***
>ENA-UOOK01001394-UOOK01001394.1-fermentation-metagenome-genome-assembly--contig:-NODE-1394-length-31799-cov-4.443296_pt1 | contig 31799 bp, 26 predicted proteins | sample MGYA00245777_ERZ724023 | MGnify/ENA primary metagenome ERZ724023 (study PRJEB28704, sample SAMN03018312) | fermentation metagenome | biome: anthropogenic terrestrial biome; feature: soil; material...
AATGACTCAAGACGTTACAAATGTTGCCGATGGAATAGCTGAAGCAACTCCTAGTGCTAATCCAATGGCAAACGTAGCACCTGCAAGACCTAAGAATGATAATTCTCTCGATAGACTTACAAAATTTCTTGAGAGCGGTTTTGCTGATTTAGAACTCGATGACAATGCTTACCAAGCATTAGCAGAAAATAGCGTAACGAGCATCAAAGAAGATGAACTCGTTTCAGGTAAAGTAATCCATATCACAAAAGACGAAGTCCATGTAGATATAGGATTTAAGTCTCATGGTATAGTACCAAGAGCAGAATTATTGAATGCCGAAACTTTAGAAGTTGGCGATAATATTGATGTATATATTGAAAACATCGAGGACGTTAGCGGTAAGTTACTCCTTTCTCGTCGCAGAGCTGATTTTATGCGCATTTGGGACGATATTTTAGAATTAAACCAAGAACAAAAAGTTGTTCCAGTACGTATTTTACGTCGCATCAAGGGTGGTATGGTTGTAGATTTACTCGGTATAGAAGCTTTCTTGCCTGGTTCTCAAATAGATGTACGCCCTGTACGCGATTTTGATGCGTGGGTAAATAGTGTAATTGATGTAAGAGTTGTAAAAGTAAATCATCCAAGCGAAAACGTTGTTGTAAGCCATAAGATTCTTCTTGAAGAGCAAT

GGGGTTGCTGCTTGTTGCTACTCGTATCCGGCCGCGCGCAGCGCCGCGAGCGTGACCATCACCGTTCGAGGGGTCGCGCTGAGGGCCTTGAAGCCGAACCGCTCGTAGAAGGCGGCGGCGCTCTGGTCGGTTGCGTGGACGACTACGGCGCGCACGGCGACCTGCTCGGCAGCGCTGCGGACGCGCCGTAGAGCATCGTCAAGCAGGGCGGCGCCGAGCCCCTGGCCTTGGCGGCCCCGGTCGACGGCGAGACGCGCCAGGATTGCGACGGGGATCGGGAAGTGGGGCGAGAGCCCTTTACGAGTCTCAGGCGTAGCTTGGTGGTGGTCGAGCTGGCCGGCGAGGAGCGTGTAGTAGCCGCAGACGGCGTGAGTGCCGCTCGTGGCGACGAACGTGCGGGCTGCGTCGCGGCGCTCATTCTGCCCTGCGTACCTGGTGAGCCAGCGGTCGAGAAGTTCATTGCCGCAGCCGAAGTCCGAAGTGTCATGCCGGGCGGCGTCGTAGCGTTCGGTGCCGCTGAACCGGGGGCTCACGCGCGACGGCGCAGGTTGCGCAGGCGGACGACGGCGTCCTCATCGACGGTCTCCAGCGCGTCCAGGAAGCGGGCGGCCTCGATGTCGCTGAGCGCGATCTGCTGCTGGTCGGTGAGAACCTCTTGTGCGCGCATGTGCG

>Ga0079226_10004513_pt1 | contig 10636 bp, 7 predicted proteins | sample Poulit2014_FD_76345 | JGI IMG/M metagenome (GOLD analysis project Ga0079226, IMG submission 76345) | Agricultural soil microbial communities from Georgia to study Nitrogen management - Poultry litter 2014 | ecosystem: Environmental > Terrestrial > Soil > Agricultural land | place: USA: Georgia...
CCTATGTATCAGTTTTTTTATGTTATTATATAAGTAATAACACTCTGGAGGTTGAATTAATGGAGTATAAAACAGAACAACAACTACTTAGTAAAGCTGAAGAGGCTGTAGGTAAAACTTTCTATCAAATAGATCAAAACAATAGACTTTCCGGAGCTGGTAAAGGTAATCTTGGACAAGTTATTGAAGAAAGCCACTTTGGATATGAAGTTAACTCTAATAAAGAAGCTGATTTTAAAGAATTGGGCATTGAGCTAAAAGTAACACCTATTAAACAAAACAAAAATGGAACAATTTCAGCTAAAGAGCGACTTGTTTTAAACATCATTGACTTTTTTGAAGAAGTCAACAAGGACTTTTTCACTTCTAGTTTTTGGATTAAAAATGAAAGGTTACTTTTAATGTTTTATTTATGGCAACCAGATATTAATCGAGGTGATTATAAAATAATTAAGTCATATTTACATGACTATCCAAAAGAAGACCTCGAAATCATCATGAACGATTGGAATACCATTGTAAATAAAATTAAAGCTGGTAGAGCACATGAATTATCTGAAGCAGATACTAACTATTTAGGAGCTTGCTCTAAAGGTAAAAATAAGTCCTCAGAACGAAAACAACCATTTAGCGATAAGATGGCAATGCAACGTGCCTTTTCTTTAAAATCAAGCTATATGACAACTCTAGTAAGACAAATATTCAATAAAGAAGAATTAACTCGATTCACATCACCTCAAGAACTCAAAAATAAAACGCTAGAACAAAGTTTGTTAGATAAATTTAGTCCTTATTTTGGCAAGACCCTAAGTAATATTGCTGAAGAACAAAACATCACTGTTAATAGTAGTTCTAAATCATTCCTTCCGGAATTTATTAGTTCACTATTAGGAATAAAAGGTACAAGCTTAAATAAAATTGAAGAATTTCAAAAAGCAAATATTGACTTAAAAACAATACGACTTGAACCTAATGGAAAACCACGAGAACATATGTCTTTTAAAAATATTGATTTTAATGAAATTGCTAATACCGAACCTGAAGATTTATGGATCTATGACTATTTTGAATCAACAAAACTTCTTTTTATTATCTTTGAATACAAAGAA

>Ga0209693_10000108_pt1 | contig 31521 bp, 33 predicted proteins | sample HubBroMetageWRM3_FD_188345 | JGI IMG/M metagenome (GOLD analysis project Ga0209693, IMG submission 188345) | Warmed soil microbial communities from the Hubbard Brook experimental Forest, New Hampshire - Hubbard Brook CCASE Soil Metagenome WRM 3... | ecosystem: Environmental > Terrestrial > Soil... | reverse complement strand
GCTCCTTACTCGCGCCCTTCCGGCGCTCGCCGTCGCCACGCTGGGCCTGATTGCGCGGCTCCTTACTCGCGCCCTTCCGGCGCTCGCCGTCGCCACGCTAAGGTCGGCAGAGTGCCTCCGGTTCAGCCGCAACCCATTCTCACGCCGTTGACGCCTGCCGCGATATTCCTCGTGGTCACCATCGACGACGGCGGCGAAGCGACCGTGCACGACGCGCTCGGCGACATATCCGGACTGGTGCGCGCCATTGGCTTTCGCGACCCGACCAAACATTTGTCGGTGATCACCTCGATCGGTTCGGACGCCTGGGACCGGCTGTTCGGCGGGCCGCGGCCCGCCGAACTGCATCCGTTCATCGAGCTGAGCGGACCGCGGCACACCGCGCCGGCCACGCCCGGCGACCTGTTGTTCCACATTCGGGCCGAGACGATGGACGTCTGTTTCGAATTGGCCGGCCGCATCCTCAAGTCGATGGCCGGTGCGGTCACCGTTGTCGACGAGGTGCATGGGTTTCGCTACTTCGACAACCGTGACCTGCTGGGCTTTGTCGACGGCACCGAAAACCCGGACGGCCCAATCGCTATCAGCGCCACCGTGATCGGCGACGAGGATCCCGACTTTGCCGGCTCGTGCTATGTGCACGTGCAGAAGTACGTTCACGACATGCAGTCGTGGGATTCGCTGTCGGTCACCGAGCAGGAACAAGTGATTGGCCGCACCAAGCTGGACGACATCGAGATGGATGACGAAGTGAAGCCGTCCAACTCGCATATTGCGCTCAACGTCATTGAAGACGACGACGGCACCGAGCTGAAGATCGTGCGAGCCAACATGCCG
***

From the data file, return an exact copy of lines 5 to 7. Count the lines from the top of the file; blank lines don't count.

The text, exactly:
CCTATGTATCAGTTTTTTTATGTTATTATATAAGTAATAACACTCTGGAGGTTGAATTAATGGAGTATAAAACAGAACAACAACTACTTAGTAAAGCTGAAGAGGCTGTAGGTAAAACTTTCTATCAAATAGATCAAAACAATAGACTTTCCGGAGCTGGTAAAGGTAATCTTGGACAAGTTATTGAAGAAAGCCACTTTGGATATGAAGTTAACTCTAATAAAGAAGCTGATTTTAAAGAATTGGGCATTGAGCTAAAAGTAACACCTATTAAACAAAACAAAAATGGAACAATTTCAGCTAAAGAGCGACTTGTTTTAAACATCATTGACTTTTTTGAAGAAGTCAACAAGGACTTTTTCACTTCTAGTTTTTGGATTAAAAATGAAAGGTTACTTTTAATGTTTTATTTATGGCAACCAGATATTAATCGAGGTGATTATAAAATAATTAAGTCATATTTACATGACTATCCAAAAGAAGACCTCGAAATCATCATGAACGATTGGAATACCATTGTAAATAAAATTAAAGCTGGTAGAGCACATGAATTATCTGAAGCAGATACTAACTATTTAGGAGCTTGCTCTAAAGGTAAAAATAAGTCCTCAGAACGAAAACAACCATTTAGCGATAAGATGGCAATGCAACGTGCCTTTTCTTTAAAATCAAGCTATATGACAACTCTAGTAAGACAAATATTCAATAAAGAAGAATTAACTCGATTCACATCACCTCAAGAACTCAAAAATAAAACGCTAGAACAAAGTTTGTTAGATAAATTTAGTCCTTATTTTGGCAAGACCCTAAGTAATATTGCTGAAGAACAAAACATCACTGTTAATAGTAGTTCTAAATCATTCCTTCCGGAATTTATTAGTTCACTATTAGGAATAAAAGGTACAAGCTTAAATAAAATTGAAGAATTTCAAAAAGCAAATATTGACTTAAAAACAATACGACTTGAACCTAATGGAAAACCACGAGAACATATGTCTTTTAAAAATATTGATTTTAATGAAATTGCTAATACCGAACCTGAAGATTTATGGATCTATGACTATTTTGAATCAACAAAACTTCTTTTTATTATCTTTGAATACAAAGAA

>Ga0209693_10000108_pt1 | contig 31521 bp, 33 predicted proteins | sample HubBroMetageWRM3_FD_188345 | JGI IMG/M metagenome (GOLD analysis project Ga0209693, IMG submission 188345) | Warmed soil microbial communities from the Hubbard Brook experimental Forest, New Hampshire - Hubbard Brook CCASE Soil Metagenome WRM 3... | ecosystem: Environmental > Terrestrial > Soil... | reverse complement strand
GCTCCTTACTCGCGCCCTTCCGGCGCTCGCCGTCGCCACGCTGGGCCTGATTGCGCGGCTCCTTACTCGCGCCCTTCCGGCGCTCGCCGTCGCCACGCTAAGGTCGGCAGAGTGCCTCCGGTTCAGCCGCAACCCATTCTCACGCCGTTGACGCCTGCCGCGATATTCCTCGTGGTCACCATCGACGACGGCGGCGAAGCGACCGTGCACGACGCGCTCGGCGACATATCCGGACTGGTGCGCGCCATTGGCTTTCGCGACCCGACCAAACATTTGTCGGTGATCACCTCGATCGGTTCGGACGCCTGGGACCGGCTGTTCGGCGGGCCGCGGCCCGCCGAACTGCATCCGTTCATCGAGCTGAGCGGACCGCGGCACACCGCGCCGGCCACGCCCGGCGACCTGTTGTTCCACATTCGGGCCGAGACGATGGACGTCTGTTTCGAATTGGCCGGCCGCATCCTCAAGTCGATGGCCGGTGCGGTCACCGTTGTCGACGAGGTGCATGGGTTTCGCTACTTCGACAACCGTGACCTGCTGGGCTTTGTCGACGGCACCGAAAACCCGGACGGCCCAATCGCTATCAGCGCCACCGTGATCGGCGACGAGGATCCCGACTTTGCCGGCTCGTGCTATGTGCACGTGCAGAAGTACGTTCACGACATGCAGTCGTGGGATTCGCTGTCGGTCACCGAGCAGGAACAAGTGATTGGCCGCACCAAGCTGGACGACATCGAGATGGATGACGAAGTGAAGCCGTCCAACTCGCATATTGCGCTCAACGTCATTGAAGACGACGACGGCACCGAGCTGAAGATCGTGCGAGCCAACATGCCG